Marine Corps veteran Wes Smith says the program covers most of his expenses as a student at Danville Community College, where he trained in the graphic imaging technology program and landed a job at a printing company. Now he’s studying business at the college, with plans to launch his own personal training company.
In addition to V3, the state has the G3 program (formerly promoted as “Get Skilled, Get a Job, Get Ahead”), which provides tuition assistance for any Virginia resident whose family income falls below a certain threshold. They must also enroll in programs for certain industries where workers are in demand, such as early childhood education, health care, information technology, public safety and skilled trades.
Even though the state’s G3 program isn’t just for veterans, it has unique advantages for them, according to Michele Hilts, assistant director of financial aid and veterans affairs at Virginia Western Community College in Roanoke.
“If you’re eligible, [G3] pays 100% of your tuition,” Hilts says, so vets can save their federal benefits for future studies. “Let’s say they want to do welding for a couple of years … and get their certificate. That can be paid for by G3. They won’t touch their [G.I. Bill] benefits. If they decide to come back later [and study something else], then they can use it. That’s probably the biggest advantage to veterans specifically.”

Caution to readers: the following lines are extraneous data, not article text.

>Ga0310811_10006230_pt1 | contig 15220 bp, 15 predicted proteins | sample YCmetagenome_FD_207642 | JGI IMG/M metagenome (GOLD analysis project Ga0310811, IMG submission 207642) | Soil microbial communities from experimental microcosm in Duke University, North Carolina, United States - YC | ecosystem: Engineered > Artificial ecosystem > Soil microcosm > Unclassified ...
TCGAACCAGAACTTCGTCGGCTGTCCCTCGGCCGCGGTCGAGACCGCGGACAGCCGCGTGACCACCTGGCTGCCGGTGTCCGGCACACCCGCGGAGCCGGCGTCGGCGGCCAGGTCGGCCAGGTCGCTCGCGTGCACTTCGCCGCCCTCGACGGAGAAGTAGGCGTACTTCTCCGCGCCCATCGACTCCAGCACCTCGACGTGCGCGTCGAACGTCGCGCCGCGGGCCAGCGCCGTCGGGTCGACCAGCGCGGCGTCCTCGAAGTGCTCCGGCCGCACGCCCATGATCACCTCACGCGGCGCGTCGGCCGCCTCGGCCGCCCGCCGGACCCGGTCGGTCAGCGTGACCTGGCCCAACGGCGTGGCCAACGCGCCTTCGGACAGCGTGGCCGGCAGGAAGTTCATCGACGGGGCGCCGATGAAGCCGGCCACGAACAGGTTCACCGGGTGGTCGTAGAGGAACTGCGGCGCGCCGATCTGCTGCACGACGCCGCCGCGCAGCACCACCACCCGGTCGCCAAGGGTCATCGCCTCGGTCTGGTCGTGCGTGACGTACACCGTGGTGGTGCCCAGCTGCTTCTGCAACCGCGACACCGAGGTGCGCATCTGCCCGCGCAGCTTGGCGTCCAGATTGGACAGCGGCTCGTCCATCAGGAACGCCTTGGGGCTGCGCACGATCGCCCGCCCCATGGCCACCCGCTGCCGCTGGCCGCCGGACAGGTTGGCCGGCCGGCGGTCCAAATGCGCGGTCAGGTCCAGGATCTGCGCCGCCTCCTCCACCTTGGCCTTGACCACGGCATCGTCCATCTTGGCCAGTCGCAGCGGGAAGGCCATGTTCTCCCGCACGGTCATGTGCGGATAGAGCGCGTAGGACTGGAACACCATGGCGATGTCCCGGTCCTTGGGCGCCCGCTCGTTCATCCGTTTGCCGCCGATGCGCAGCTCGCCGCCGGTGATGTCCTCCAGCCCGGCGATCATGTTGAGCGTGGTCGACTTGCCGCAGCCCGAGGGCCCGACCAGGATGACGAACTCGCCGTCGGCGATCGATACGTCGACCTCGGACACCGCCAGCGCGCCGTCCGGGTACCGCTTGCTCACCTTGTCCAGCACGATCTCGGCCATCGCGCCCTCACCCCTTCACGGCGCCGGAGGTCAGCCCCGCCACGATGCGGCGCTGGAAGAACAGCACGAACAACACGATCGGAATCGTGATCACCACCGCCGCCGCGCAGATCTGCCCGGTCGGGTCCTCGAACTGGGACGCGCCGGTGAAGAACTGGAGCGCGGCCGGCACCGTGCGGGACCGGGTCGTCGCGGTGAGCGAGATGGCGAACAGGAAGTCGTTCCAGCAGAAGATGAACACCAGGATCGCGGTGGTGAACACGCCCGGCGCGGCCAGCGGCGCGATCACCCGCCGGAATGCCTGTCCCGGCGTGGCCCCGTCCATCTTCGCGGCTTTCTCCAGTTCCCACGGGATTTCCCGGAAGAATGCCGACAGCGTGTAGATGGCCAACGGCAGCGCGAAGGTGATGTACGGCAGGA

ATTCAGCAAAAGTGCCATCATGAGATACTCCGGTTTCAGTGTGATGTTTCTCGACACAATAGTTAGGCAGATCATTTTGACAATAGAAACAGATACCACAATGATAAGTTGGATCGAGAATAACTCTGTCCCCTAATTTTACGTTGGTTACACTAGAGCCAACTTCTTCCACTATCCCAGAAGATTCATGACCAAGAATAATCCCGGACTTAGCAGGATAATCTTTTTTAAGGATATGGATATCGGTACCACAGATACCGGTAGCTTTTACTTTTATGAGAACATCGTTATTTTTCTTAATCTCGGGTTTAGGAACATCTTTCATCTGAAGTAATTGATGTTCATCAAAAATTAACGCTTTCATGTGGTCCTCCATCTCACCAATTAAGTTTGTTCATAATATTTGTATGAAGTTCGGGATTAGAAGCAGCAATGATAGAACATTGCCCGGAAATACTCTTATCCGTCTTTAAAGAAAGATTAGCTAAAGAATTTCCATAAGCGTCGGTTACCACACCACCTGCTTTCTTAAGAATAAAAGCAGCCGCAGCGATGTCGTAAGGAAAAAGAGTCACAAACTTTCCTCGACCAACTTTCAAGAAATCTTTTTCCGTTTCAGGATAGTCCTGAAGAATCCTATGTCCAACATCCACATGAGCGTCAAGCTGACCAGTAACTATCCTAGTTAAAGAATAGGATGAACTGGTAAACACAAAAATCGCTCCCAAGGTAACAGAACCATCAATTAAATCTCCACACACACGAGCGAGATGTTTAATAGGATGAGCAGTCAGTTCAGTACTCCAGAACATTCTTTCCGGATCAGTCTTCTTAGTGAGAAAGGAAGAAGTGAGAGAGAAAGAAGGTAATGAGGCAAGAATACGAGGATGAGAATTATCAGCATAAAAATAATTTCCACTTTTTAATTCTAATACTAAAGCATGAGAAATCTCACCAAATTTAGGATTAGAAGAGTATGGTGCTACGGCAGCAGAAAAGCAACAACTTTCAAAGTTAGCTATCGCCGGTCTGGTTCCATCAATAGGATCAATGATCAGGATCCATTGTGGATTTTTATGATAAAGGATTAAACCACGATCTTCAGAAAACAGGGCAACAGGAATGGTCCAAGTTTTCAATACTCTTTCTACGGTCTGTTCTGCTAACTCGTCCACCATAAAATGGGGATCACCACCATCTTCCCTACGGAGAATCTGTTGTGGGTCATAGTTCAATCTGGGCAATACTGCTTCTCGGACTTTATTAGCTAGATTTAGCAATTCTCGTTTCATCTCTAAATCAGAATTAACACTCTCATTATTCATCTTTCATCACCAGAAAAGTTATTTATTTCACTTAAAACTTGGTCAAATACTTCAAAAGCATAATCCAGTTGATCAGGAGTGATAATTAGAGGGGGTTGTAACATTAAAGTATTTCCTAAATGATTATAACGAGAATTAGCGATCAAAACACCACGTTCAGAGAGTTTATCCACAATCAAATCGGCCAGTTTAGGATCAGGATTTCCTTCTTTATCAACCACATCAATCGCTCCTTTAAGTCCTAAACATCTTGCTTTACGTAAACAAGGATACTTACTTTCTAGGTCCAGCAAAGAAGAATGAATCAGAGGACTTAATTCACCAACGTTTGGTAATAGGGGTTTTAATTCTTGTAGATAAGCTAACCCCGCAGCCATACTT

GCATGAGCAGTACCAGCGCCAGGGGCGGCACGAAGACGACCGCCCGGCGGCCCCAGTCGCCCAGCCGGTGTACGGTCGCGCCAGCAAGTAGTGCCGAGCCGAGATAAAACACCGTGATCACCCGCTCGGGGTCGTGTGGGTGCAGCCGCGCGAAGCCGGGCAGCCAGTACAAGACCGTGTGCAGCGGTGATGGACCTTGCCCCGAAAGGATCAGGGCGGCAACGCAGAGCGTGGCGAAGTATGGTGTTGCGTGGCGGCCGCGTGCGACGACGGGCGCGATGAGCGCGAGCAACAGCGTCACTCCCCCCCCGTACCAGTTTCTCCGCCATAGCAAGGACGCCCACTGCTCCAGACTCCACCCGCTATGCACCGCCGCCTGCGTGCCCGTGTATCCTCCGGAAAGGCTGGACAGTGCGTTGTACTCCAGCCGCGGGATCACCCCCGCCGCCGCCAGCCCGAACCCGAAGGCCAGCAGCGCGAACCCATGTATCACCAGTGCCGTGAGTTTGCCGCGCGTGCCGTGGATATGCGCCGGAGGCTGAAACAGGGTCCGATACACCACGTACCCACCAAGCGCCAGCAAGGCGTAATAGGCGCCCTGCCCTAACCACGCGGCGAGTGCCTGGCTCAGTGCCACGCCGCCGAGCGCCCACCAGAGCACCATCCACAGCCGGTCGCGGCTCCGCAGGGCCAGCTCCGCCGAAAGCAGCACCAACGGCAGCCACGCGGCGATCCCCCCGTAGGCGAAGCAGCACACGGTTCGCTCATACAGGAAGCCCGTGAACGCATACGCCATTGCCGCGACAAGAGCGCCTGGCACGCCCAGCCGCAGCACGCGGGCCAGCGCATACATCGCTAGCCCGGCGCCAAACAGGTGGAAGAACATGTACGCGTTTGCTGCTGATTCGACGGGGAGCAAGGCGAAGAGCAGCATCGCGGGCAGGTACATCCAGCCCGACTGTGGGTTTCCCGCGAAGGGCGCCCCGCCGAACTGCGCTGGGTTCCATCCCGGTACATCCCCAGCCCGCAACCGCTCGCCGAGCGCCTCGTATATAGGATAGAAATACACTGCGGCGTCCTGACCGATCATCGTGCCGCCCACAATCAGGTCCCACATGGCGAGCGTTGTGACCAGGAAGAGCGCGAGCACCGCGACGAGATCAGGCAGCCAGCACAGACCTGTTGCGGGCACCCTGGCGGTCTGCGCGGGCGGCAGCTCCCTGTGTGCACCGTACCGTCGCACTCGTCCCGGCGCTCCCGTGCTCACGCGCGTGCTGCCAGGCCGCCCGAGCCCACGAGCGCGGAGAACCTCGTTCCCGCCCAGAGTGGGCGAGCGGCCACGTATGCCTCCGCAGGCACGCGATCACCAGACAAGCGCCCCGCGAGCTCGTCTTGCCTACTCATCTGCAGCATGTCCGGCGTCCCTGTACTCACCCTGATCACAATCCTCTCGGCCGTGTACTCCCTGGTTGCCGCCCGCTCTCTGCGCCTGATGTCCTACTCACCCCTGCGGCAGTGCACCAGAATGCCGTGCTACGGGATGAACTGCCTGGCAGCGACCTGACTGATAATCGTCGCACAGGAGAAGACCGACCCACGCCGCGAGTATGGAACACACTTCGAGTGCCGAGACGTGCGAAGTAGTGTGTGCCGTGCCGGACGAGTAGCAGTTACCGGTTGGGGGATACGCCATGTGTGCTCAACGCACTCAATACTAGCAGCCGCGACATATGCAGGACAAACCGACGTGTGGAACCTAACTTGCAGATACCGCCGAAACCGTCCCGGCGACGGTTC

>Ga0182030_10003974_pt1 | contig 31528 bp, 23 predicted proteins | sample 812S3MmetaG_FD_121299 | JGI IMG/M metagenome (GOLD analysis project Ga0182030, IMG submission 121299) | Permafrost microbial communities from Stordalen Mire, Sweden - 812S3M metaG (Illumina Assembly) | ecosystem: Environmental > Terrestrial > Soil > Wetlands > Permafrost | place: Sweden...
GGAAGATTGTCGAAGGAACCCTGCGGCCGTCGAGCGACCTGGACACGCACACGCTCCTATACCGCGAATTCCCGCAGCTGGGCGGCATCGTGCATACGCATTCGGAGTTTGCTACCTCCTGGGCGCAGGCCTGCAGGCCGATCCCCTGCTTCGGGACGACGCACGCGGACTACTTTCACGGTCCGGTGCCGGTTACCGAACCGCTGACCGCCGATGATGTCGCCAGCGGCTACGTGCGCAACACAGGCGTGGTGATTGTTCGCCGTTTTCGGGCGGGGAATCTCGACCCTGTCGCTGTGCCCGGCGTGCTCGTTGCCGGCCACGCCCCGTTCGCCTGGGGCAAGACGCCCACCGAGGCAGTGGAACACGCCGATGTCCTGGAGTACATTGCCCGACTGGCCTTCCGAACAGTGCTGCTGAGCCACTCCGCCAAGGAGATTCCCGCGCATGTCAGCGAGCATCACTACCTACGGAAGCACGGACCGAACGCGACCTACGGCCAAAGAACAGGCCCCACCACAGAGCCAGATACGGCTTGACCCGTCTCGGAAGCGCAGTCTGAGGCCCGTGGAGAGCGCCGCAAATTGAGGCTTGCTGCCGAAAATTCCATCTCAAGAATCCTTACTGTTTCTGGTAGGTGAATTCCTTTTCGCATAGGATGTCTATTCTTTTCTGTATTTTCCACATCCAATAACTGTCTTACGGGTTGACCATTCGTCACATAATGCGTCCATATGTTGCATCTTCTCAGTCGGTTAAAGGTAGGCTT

Germanna’s Dixon advises his students to save part of their G.I. Bill funding too, “because I would say to them perhaps 10, 15 years from now, your boss is gonna say, ‘You know, I’d really like to make you a manager if you had a bachelor’s degree.’”
Community colleges are ideal for this kind of experimentation, says Don Stowers, New River Community College’s veterans officer. Vets can earn several degrees and certificates affordably and without investing too much time, which encourages them to stay and work in Virginia. “The beauty of a community college,” he says, “is that there’s something for everyone.”